Training Load Measures and Biomarker Responses during a 7-Day Training Camp in Young Cyclists-A Pilot Study

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Training Load Measures and Biomarker Responses during a 7-Day Training Camp in Young Cyclists-A Pilot Study. / Wahl, Yvonne; Achtzehn, Silvia; Schäfer Olstad, Daniela; Mester, Joachim; Wahl, Patrick.

in: Medicina (Kaunas, Lithuania), Jahrgang 57, Nr. 7, 673, 29.06.2021.

Publikationen: Beitrag in FachzeitschriftZeitschriftenaufsätzeForschungBegutachtung

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@article{33fcd5aeed864a0598b1bfd303dfcb0c,
title = "Training Load Measures and Biomarker Responses during a 7-Day Training Camp in Young Cyclists-A Pilot Study",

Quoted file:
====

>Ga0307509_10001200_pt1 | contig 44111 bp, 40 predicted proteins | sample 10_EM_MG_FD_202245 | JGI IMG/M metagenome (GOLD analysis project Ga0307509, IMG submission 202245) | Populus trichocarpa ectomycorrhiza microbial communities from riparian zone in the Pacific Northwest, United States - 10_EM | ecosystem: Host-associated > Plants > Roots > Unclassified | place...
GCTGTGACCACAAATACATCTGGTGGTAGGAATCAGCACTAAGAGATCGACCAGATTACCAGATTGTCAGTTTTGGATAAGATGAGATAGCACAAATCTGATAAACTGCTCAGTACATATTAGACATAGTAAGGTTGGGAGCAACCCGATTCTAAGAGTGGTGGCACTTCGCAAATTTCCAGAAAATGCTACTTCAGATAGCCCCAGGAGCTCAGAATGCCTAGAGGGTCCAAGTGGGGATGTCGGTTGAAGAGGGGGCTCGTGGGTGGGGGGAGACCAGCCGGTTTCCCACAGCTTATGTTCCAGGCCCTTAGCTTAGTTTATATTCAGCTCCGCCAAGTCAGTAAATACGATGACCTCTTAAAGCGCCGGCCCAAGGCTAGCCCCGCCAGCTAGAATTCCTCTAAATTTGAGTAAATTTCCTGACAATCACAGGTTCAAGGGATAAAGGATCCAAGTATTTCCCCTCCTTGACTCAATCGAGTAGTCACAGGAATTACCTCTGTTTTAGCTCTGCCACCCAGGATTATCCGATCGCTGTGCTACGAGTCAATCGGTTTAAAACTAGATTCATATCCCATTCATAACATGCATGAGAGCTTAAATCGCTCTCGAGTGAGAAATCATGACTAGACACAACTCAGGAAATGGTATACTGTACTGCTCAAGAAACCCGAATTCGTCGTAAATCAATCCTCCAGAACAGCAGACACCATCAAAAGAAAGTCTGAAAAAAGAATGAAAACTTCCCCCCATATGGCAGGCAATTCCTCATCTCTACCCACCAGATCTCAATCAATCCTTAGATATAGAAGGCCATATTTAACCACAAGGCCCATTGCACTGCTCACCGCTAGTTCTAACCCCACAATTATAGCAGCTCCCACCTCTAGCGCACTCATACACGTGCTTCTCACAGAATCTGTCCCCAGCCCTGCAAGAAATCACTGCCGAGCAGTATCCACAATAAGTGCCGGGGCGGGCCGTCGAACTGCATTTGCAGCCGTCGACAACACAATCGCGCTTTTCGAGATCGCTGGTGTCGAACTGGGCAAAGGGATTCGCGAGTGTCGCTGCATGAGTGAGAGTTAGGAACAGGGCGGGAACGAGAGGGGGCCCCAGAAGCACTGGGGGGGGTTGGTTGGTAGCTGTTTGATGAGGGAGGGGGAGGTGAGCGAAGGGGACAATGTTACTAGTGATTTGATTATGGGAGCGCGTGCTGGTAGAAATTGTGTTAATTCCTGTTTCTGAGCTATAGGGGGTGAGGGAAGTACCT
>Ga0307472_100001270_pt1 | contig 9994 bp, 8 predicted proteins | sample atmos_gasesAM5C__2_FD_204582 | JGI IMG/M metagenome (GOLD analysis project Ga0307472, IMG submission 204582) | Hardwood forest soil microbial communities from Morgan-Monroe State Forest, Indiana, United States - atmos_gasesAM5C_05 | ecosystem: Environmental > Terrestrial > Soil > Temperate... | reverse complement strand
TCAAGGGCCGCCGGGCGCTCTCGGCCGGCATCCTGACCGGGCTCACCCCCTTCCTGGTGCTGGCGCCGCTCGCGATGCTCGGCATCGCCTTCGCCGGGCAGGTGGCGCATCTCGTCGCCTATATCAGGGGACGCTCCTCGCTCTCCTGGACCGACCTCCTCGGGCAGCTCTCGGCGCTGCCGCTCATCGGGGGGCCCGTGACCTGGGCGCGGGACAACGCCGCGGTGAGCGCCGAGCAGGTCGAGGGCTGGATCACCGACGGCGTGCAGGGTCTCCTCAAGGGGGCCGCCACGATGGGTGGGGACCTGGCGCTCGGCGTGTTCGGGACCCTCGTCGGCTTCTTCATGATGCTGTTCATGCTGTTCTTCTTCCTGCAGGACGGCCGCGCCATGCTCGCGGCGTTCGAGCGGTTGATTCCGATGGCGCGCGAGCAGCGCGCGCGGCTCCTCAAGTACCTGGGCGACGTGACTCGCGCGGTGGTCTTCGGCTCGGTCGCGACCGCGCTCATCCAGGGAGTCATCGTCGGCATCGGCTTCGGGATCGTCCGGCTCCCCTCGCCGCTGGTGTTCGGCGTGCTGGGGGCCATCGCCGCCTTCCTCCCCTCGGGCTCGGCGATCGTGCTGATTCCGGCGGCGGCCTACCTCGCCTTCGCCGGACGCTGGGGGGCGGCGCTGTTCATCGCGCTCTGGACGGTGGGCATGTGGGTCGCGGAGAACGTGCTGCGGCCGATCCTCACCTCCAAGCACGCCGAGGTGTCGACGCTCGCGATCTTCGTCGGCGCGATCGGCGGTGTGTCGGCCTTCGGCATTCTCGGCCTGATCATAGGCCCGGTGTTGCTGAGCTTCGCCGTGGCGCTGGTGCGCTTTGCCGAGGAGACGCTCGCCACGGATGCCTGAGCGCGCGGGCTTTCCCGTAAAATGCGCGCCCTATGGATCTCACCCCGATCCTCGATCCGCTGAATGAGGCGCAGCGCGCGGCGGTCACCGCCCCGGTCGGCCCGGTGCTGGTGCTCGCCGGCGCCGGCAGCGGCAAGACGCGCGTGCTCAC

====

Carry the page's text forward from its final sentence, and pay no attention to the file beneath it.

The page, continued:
abstract = "Background and Objectives: During intense training periods, there is a high need to monitor the external and especially the internal training load in order to fine-tune the training process and to avoid overreaching or overtraining. However, data on stress reactions, especially of biomarkers, to high training loads in children and youth are rare. Therefore, in this study, we aimed to investigate the training load of youth athletes during a training camp using a multilevel approach. Materials and Methods: Six trained youth male cyclists performed a 7-day preseason training camp. To investigate the internal training load, every morning, minimally invasive {"}point-of-care testing{"} (POCT) devices were used to analyze the following biomarkers: creatine kinase (CK), blood urea nitrogen (BUN), albumin (Alb), bilirubin (Bil), alanine aminotransferase (ALT), aspartate aminotransferase (AST), and total protein (TP). Additionally, data of training load measures (HR: heart rate, RPE: rating of perceived exertion, sRPE: session-RPE, TRIMP: training impulse, intensity (RPE:HR), and load (sRPE:TRIMP) ratios), self-perception (person's perceived physical state, questionnaires on muscle soreness, and sleep quality), and measures of the autonomic nervous system (resting heart rate, heart rate variability) were collected. Two days before and after the training camp, subjects performed performance tests (Graded Exercise Test, Wingate Anaerobic Test, Counter Movement Jump). Results: Primarily, the biomarkers CK, BUN, and Alb, as well as the self-perception showed moderate to large load-dependent reactions during the 7-day training camp. The biomarkers returned to baseline values two days after the last training session. Power output at lactate threshold showed a small increase, and no changes were found for other performance parameters. Conclusions: The study suggests that a multilevel approach is suitable to quantify the internal training load and that different parameters can be used to control the training process. The biomarkers CK, BUN, and Alb are suitable for objectively quantifying the internal training load. The self-perception provides additional subjective information about the internal training load.",